Local youth basketballers Ty Warwick of Spartans TT and Carrisa Ramdial of Club Enterprise were chosen to attend a week-long training session in Washington, USA in May.
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It good for him
In a shooting with all the hallmarks of a bias crime, a well-loved trans woman, a performer, an HIV worker, a community advocate, was murdered Tuesday. Sasha Fierce she chose to be called.
2017 Murder Victim #465. It is a pain virtually no one in the nation is spared.
We’ve become enured. My first reaction was to the secondary violence—deliberately spiteful sneers in social media threads; salacious pictures of her corpse, reproduced by a tasteless foreign gay newshouse; dehumanising language in early media stories. Even if you didn’t know her, you could feel it. On the first story, a single poster commented: It good for him.
Wednesday night I listened to a weary, irritable prime minister struggle, in an interview marking two years in office, to share vision or be generous. Those are the leadership qualities called for in hard times, in times of so much killing. The PM looked as if he felt powerless. Like I felt.
To my surprise, media houses reported my criticism of the murder’s reporting. Several were considerable introspective. A radio news director asked for guidance, shared he had lectured his staff on appropriate pronouns. The Guardian editor who hired me, now in leadership elsewhere, updated a reporter’s story and changed its headline from “transgender man” to “transgender woman.” It’s not political correctness. It’s two simple principles: To humanise people, especially when they’ve just been killed. And to respect who people choose to be. To call people who “crossdress” trans, because the term includes them.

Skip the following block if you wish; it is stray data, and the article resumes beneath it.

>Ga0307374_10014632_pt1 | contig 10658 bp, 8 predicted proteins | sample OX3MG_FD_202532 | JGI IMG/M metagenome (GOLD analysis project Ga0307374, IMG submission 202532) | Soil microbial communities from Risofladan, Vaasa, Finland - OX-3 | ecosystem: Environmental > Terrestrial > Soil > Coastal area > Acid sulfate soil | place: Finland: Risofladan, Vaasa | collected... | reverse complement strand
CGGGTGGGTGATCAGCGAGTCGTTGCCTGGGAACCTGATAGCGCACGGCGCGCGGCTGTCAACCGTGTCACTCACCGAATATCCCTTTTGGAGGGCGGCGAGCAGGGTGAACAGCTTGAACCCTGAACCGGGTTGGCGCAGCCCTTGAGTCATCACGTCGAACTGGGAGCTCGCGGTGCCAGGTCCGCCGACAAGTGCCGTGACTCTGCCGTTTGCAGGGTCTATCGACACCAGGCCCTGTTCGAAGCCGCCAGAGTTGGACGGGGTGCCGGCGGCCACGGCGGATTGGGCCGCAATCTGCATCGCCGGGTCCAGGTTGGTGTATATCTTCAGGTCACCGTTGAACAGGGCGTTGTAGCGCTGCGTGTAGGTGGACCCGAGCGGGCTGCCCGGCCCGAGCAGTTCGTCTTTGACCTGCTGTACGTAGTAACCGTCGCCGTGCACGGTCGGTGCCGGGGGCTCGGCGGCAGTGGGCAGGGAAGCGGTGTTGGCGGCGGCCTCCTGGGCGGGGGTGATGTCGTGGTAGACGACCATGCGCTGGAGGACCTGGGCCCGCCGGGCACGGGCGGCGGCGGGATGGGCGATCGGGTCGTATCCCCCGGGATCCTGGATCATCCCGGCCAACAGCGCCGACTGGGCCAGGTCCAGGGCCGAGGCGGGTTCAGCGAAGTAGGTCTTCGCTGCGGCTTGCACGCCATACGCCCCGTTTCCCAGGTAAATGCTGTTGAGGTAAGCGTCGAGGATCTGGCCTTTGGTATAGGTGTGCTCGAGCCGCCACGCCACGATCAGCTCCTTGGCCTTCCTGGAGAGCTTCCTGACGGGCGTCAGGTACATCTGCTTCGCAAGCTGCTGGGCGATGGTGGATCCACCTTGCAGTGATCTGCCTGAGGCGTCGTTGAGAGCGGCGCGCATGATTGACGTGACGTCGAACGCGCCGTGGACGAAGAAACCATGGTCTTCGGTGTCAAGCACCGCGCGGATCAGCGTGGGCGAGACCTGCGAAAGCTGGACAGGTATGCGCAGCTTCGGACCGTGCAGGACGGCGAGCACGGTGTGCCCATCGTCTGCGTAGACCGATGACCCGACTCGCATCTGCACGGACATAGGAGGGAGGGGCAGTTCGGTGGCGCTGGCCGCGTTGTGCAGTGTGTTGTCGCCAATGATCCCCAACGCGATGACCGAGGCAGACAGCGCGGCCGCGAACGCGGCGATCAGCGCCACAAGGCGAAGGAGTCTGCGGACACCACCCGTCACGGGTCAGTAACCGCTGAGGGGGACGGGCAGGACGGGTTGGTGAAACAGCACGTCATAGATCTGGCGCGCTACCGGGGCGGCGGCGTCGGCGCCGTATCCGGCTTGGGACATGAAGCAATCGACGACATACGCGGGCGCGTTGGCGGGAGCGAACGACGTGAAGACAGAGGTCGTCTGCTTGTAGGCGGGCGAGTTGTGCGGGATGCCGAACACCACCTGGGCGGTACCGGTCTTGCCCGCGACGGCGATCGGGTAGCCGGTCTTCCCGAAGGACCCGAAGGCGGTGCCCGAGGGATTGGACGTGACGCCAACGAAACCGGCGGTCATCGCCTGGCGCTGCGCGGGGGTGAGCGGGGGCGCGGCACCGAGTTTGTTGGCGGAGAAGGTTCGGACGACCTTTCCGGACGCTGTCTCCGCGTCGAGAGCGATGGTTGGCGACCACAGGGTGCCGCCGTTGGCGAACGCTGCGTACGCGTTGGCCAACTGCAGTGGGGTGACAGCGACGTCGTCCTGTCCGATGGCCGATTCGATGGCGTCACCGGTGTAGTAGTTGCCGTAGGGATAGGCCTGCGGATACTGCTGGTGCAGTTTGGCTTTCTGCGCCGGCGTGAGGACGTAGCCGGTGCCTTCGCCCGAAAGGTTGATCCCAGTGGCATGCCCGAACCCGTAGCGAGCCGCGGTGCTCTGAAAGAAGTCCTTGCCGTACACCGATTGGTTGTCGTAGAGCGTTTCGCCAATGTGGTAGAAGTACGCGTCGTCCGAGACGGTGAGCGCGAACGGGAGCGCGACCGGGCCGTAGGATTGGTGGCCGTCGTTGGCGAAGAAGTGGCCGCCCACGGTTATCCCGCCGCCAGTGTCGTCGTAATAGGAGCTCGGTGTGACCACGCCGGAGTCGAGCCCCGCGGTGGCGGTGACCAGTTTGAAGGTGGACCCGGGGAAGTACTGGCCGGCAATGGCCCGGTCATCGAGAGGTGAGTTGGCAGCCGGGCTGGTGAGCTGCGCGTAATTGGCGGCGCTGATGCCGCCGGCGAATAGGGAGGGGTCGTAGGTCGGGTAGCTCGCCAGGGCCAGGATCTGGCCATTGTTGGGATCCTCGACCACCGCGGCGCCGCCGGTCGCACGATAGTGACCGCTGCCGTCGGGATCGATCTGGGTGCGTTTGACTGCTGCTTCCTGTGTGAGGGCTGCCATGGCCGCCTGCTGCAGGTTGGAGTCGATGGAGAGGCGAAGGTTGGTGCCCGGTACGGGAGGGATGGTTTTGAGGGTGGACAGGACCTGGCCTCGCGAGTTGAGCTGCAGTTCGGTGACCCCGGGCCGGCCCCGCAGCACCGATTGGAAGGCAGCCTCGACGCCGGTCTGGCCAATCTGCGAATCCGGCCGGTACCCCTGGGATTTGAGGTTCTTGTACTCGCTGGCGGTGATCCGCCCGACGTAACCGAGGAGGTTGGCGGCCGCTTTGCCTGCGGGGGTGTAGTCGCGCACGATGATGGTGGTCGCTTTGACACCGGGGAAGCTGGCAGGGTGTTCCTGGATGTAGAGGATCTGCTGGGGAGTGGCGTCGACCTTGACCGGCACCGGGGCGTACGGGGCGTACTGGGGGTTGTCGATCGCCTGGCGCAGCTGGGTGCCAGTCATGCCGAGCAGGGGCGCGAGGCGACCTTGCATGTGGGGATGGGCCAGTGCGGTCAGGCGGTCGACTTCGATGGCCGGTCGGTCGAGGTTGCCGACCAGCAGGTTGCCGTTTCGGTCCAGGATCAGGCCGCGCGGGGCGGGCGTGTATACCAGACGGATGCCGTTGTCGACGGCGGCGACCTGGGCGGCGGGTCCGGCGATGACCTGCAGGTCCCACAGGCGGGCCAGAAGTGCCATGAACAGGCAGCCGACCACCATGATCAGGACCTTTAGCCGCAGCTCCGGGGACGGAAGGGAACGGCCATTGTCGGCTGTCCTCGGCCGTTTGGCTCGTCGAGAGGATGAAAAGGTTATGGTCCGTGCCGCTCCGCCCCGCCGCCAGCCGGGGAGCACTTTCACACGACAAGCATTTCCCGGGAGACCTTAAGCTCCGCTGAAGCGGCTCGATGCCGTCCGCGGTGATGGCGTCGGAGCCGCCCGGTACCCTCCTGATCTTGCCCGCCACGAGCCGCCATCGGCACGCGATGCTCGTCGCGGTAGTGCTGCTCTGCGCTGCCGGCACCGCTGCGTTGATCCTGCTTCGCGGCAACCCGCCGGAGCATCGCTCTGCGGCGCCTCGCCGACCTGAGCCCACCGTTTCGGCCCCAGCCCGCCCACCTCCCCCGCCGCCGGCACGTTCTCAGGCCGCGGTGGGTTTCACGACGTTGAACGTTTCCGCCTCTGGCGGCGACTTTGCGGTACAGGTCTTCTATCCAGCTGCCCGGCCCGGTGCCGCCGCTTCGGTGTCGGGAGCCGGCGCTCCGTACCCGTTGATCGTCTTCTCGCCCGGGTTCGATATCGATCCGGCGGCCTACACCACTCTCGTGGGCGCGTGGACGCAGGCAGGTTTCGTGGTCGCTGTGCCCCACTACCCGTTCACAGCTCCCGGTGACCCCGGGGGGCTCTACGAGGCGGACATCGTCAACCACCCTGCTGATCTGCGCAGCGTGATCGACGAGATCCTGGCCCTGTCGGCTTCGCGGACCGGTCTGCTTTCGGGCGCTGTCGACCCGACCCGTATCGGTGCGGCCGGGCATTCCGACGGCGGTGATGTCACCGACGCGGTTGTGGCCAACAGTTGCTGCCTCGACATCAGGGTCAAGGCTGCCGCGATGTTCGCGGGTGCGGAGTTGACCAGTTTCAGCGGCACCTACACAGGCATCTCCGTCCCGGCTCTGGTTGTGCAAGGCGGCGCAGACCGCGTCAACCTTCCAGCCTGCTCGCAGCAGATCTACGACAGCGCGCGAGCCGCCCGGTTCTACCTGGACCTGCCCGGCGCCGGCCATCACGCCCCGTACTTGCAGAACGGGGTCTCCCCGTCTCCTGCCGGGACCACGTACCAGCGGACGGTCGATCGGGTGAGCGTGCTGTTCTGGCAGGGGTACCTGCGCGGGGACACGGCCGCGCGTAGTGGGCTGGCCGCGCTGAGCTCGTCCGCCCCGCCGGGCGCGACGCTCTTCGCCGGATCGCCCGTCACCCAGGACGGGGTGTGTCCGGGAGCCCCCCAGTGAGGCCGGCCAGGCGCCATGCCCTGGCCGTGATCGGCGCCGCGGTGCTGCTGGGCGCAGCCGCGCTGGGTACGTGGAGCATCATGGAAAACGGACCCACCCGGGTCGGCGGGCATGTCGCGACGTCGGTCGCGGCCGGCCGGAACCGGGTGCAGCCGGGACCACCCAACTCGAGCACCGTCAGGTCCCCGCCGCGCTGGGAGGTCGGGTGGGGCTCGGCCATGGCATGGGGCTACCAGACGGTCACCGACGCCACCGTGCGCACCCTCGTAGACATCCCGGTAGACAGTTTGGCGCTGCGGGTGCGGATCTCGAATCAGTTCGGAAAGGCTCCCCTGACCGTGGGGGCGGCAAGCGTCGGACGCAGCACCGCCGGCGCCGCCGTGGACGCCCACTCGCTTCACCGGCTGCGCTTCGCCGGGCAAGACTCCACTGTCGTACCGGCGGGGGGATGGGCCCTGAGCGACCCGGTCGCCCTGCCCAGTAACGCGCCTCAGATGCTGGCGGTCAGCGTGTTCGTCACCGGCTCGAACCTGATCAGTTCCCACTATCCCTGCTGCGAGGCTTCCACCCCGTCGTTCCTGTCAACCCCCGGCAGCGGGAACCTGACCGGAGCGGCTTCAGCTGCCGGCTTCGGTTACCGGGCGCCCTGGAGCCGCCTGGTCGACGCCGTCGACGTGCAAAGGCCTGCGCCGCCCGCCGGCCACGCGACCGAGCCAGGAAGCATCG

NGO colleagues from other fields I ran into or talked to—for the first time after months away—opened by offering condolences. And called Sasha by name.
My jaw dropped open, reading that police had arrived on the crime scene, got tips from eyewitnesses, sent out a bulletin, stopped a car matching their description miles away, and detained its occupants. That is policing we usually see only on television.
My boundless faith in the destiny of the place started to come back. How full of good intention it can be. For every hateful comment celebrating Sasha’s murder, there’d been a simple appeal to humanity. Watch and share this video of her: https://youtu.be/4a4GiUIZwyc. Full of life and purpose. It’s one of six that 20-year-old NGO Friends for Life, the oldest sex/gender diversity organisation in T&T, shot earlier this year, supported by US funding to Caricom. They’re alone in consistently focusing on the lives of trans women and working class LGBTQI people. Social worker Luke Sinnette and UWI psychiatrist Prof. Gerard Hutchinson support two trans women to localise and humanise trans experience, to give it texture and realness (apart from the largeness of the Caitlin Jenners and Jowelle deSouzas and Saucy Pows). Sasha talks about “the violence from the public, from some of your peers, the work industry, hospital.”
Sasha is one of approaching 500 lost lives—with little short-term to be done about the murder rate.
But I imagined how powerful and lasting it would be if political leaders did the simple things my colleagues in the media and NGOs did this week. Like call her name. Like say, without the sneer or grudge or omission the Prime Minister always manages, that LGBTQI people are full, deserving citizens. To say it outside of scoring points across the Parliament aisle.
Or if they asked us for guidance. Strategised about what they could do politically.
In times of powerlessness, leaders become powerful when they show the smallest compassion. Human Rights Day is an occasion not for state defensiveness, but generosity. That would be good for T&T.
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